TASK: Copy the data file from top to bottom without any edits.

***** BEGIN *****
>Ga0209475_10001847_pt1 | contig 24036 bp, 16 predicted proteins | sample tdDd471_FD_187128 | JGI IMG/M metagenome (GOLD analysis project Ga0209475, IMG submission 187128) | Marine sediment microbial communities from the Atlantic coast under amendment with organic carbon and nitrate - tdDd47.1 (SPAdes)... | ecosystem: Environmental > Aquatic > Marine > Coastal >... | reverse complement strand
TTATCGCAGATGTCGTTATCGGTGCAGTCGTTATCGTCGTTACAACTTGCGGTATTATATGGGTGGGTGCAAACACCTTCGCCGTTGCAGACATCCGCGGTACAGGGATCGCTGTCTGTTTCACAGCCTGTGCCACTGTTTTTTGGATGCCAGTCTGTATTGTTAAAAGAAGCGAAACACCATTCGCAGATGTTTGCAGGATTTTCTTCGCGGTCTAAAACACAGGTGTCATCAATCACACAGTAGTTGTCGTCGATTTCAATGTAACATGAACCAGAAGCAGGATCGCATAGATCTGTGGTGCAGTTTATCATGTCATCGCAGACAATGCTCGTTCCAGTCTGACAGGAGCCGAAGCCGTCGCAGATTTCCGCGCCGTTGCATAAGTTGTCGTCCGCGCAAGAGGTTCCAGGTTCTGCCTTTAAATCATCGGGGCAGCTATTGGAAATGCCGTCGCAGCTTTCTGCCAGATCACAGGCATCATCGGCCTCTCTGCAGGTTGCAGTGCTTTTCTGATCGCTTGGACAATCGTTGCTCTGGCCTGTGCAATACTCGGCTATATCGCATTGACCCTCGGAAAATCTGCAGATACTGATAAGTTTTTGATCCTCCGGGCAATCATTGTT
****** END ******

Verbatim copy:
>Ga0209475_10001847_pt1 | contig 24036 bp, 16 predicted proteins | sample tdDd471_FD_187128 | JGI IMG/M metagenome (GOLD analysis project Ga0209475, IMG submission 187128) | Marine sediment microbial communities from the Atlantic coast under amendment with organic carbon and nitrate - tdDd47.1 (SPAdes)... | ecosystem: Environmental > Aquatic > Marine > Coastal >... | reverse complement strand
TTATCGCAGATGTCGTTATCGGTGCAGTCGTTATCGTCGTTACAACTTGCGGTATTATATGGGTGGGTGCAAACACCTTCGCCGTTGCAGACATCCGCGGTACAGGGATCGCTGTCTGTTTCACAGCCTGTGCCACTGTTTTTTGGATGCCAGTCTGTATTGTTAAAAGAAGCGAAACACCATTCGCAGATGTTTGCAGGATTTTCTTCGCGGTCTAAAACACAGGTGTCATCAATCACACAGTAGTTGTCGTCGATTTCAATGTAACATGAACCAGAAGCAGGATCGCATAGATCTGTGGTGCAGTTTATCATGTCATCGCAGACAATGCTCGTTCCAGTCTGACAGGAGCCGAAGCCGTCGCAGATTTCCGCGCCGTTGCATAAGTTGTCGTCCGCGCAAGAGGTTCCAGGTTCTGCCTTTAAATCATCGGGGCAGCTATTGGAAATGCCGTCGCAGCTTTCTGCCAGATCACAGGCATCATCGGCCTCTCTGCAGGTTGCAGTGCTTTTCTGATCGCTTGGACAATCGTTGCTCTGGCCTGTGCAATACTCGGCTATATCGCATTGACCCTCGGAAAATCTGCAGATACTGATAAGTTTTTGATCCTCCGGGCAATCATTGTT